Brexit is a mess, and worryingly it seems more likely than ever that it’ll end with a no-deal car crash Brexit in March. The situation is developing daily, so the following will probably soon seem very dated, but this is my attempt at summarising where we are and what I think will happen now.
Firstly, where are we?
- The Chequers compromise won’t be acceptable to the EU, esp. as modified by the Customs bill last night. (For a few hours today, it looked like Tory pro-EU rebels were going to force the Government to apply to remain in a customs union with the EU, which would have made a compromise more likely, but they lost narrowly a few minutes ago.)
- The EU will not accept a transitional deal without a backstop for Northern Ireland (i.e., the EU wants a treaty that guarantees the absence of a border across Ireland, even if this means there will be a hard border between Great Britain and Ireland).
- As a result, it’s overwhelmingly likely that Theresa May won’t make a deal with the EU in October, at which point the default is that the UK (incl. Scotland) will crash out without any deal.
- We now know that the Leave campaign cheated, but the UK Government and the BBC don’t seem to care.
- There is not enough time to hold a new Brexit referendum before March, and I believe the same applies to holding a new Independence referendum. Passing the necessary legislation simply takes too long, as explained by the legal blogger David Allen Green:
A further referendum: a dose of legal reality
— David Allen Green (@davidallengreen) July 16, 2018
As a result, here’s what might happen:
- There might be a general election in autumn. However, neither the Conservatives nor Labour seem likely to put forward a manifesto on Brexit that would be acceptable to the EU, so I’m not sure it would change anything.
- Lots of businesses and people will start leaving, combined with a collapse in the value of the pound and a run on the stock market.
- Perhaps Westminster will ask the EU for an extension, but if it’s just to prolong the madness, I’m not convince the EU will agree.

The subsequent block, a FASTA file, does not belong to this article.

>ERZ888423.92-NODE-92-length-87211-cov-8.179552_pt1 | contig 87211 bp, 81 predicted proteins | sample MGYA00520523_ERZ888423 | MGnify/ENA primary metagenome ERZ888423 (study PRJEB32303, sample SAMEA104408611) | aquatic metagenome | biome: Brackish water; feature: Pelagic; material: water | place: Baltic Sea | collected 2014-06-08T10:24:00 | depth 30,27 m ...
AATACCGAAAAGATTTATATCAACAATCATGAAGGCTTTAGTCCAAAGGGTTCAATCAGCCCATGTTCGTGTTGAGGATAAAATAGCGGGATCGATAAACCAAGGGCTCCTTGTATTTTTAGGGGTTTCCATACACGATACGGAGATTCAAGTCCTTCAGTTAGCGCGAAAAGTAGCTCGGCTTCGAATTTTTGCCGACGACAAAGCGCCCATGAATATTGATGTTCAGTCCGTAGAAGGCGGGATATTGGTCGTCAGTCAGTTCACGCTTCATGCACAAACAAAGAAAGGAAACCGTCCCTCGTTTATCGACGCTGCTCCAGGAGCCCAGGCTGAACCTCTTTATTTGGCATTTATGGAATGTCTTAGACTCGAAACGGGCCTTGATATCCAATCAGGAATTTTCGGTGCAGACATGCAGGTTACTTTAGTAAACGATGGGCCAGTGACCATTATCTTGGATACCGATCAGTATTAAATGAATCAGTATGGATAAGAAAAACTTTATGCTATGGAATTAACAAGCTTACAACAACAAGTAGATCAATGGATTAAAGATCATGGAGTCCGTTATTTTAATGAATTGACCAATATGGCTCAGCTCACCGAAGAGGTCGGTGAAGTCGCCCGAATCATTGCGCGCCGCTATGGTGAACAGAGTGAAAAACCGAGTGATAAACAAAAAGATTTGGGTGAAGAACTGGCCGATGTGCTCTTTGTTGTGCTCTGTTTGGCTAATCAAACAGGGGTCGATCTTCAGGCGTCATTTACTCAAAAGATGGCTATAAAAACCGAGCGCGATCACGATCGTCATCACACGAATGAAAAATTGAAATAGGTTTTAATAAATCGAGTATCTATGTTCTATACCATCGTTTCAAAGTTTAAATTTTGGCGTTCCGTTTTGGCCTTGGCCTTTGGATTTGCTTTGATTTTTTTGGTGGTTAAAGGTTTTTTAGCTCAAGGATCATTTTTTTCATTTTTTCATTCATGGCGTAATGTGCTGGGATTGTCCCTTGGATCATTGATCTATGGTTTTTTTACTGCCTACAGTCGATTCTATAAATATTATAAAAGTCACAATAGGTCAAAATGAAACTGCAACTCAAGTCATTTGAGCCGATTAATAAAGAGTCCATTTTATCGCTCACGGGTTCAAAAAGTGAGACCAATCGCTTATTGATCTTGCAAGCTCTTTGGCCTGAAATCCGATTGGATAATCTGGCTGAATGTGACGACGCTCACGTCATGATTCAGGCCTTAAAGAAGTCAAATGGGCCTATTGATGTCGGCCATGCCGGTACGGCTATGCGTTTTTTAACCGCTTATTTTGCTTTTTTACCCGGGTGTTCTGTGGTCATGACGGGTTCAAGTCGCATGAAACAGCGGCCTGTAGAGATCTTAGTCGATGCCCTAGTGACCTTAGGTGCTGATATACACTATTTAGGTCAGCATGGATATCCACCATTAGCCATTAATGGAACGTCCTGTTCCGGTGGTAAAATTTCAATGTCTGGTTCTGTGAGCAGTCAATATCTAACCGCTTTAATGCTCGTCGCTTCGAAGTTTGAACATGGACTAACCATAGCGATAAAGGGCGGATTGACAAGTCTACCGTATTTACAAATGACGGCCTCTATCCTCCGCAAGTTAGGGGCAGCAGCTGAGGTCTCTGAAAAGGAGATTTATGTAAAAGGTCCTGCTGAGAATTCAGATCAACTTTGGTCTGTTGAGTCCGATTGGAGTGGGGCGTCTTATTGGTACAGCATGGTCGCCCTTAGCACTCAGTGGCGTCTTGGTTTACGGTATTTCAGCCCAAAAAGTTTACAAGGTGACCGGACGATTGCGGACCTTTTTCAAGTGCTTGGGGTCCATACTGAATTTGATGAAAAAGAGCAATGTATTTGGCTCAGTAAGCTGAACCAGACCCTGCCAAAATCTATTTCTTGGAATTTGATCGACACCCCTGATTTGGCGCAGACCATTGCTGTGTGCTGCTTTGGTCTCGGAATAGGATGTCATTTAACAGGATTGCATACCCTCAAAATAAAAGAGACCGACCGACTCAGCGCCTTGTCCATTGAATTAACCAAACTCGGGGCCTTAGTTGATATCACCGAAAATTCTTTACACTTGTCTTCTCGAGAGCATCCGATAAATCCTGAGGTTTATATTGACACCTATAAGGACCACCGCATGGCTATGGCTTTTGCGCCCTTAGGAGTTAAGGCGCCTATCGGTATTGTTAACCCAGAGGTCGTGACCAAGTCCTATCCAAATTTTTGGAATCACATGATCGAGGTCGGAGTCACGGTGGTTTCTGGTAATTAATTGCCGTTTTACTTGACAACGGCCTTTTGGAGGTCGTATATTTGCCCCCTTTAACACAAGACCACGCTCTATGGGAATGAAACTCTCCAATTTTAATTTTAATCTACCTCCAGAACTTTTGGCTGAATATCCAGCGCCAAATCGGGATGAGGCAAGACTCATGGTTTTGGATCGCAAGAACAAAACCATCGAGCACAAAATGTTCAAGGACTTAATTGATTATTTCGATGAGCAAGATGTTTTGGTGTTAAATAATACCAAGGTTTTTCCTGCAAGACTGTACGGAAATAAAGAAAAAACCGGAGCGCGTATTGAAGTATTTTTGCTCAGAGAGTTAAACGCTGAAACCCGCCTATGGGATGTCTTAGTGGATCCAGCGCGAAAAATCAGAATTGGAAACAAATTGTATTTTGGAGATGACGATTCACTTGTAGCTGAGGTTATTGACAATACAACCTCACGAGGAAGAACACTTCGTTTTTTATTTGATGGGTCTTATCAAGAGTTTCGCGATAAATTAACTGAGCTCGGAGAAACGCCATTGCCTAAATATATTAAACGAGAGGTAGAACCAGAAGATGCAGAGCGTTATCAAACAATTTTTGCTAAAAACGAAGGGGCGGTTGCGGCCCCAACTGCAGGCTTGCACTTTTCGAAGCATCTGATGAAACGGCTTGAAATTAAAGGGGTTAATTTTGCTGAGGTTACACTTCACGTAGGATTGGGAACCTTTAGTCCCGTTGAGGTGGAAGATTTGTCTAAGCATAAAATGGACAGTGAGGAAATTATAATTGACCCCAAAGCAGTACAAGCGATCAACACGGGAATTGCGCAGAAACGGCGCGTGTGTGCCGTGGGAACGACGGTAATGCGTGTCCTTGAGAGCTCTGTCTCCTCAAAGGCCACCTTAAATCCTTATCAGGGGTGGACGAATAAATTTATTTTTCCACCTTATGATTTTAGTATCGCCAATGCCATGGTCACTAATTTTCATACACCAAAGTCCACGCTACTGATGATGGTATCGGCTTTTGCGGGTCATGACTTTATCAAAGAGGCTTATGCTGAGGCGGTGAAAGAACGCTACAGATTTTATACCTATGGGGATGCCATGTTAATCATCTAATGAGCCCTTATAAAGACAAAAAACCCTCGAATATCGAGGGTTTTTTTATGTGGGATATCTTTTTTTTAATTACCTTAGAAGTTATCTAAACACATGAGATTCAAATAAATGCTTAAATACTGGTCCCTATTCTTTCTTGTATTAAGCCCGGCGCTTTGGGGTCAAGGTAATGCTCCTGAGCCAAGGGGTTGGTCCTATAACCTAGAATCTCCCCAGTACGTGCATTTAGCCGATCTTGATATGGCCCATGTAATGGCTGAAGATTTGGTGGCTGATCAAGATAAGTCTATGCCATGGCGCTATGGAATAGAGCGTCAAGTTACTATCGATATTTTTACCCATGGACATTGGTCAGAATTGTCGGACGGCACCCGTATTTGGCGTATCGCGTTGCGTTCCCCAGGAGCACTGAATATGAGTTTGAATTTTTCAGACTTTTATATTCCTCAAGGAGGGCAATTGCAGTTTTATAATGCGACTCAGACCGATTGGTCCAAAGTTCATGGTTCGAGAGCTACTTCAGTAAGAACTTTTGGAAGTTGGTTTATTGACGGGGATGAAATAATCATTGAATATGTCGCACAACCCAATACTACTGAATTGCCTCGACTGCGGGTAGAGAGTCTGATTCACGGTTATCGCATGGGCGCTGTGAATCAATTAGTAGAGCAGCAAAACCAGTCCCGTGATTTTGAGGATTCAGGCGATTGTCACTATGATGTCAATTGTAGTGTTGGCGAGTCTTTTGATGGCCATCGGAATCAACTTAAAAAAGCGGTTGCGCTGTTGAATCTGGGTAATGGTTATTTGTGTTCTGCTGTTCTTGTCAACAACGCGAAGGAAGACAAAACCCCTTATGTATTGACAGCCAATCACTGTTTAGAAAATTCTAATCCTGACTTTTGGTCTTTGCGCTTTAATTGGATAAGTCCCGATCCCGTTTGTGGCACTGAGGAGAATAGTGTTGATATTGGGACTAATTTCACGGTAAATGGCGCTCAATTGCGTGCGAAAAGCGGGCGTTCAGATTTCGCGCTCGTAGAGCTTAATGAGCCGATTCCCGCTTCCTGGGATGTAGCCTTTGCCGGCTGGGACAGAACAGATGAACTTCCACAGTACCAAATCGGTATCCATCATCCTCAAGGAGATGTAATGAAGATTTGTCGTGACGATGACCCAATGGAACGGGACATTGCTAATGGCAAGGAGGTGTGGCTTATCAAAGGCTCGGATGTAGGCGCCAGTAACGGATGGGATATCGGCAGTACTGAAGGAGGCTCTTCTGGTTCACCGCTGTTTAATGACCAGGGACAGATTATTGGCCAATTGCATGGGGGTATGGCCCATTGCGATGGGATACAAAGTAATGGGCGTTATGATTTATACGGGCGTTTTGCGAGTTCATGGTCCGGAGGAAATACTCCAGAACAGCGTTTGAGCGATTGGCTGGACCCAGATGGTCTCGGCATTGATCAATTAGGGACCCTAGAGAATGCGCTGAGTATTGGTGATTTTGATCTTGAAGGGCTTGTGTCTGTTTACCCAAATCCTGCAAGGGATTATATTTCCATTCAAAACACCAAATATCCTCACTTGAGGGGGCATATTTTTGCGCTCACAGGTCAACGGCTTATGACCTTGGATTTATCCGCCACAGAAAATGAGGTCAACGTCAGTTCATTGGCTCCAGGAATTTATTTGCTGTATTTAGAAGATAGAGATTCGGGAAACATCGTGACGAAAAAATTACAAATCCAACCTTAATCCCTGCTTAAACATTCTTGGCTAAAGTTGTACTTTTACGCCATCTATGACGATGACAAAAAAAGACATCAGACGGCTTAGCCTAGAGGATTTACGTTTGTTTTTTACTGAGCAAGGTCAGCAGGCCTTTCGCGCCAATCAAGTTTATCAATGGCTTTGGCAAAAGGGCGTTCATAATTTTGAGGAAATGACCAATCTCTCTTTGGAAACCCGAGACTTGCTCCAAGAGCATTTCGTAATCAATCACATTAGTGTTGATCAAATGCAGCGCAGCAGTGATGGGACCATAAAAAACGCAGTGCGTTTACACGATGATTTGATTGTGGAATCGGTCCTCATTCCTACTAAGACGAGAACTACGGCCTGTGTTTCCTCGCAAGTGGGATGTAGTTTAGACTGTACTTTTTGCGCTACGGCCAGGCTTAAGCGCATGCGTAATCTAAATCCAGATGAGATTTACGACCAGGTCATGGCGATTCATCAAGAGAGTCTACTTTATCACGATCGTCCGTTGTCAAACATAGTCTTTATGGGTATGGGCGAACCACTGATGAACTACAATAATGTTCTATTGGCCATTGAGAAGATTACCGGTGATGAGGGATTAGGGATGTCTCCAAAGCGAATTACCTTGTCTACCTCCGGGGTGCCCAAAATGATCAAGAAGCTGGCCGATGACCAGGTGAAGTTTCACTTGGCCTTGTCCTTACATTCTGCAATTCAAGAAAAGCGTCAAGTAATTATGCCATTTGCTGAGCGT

- It’s possible at this stage that there’ll finally be a majority for remaining in the EU at Westminster, but I’m not convinced they’ll act on it without another General Election.
- If we’re lucky, there’ll be a second general election in January of February to gain a mandate to reverse Brexit (in lieu of a second referendum), and hopefully the EU will accept this.
- If we’re unlucky, Westminster will simply be caught in the headlights, unable to do anything while the cliff-edge Brexit approaches. Perhaps there’ll be a mini-deal with the EU to keep the planes flying and so on, but perhaps it’ll even be too late for this.
- If the UK crashes out without a deal in March 2019, mayhem will ensue, as described in Ian Dunt’s book, “Brexit: What the Hell Happens Now?” – planes will be grounded, UK supermarkets won’t get new stock, chemo treatments will stop, and so on. I’ve no idea what’ll happen afterwards. Will there be an emergency application to join the EEA like Norway, as well as the Customs Union? Or will the UK Government sign a rapid agreement with the US, allowing American investors to buy up the NHS and flood the market with cheap and unsafe products?
Where does this leave Scotland?
As I wrote above, I sadly believe we’re out of time to hold a new independence referendum before March 2019. Even if Nicola Sturgeon announces it tomorrow, it’ll be very hard to pass the necessary legislation quickly enough (and that’s without even thinking about the lack of consent from Westminster). My best guess is that the SNP leadership had assumed that it would never come to a no-deal Brexit, simply because it’s so insane. If the UK and the EU do manage to agree a deal against all odds, the real Brexit won’t happen till 1st January 2021, and that will give Scotland enough time to escape in time.
The only option I can see is to hold new elections to the Scottish Parliament, putting into the manifestos of the pro-independence parties that a victory for them will be a mandate for independence. Combined with the Claim of Right that Westminster seemed to accept recently, there should be a chance that the UK will accept this and not see it as a UDI. However, I very much doubt that this would be Nicola Sturgeon’s first preference, and being a lawyer herself, she might see enough pitfalls in this strategy to rule it out.
So at the moment, the most likely scenario is that Scotland will be dragged out of the EU, losing a lot of jobs in the process. A lot of EU powers will be grabbed by Westminster (and who knows what they’ll do with them and whether they’ll ever pass them on to Holyrood). Also, the Scottish Government will not be able to protect EU citizens (because the relevant powers aren’t devolved), and many of us will leave. It’s possible all of this will finally convince a large majority of Scots that independence is needed, but it’s also possible many people will blame the SNP for not protecting them against a hard Brexit.
Hopefully a no-deal Brexit can still be avoided, but it seems much more likely than it used to.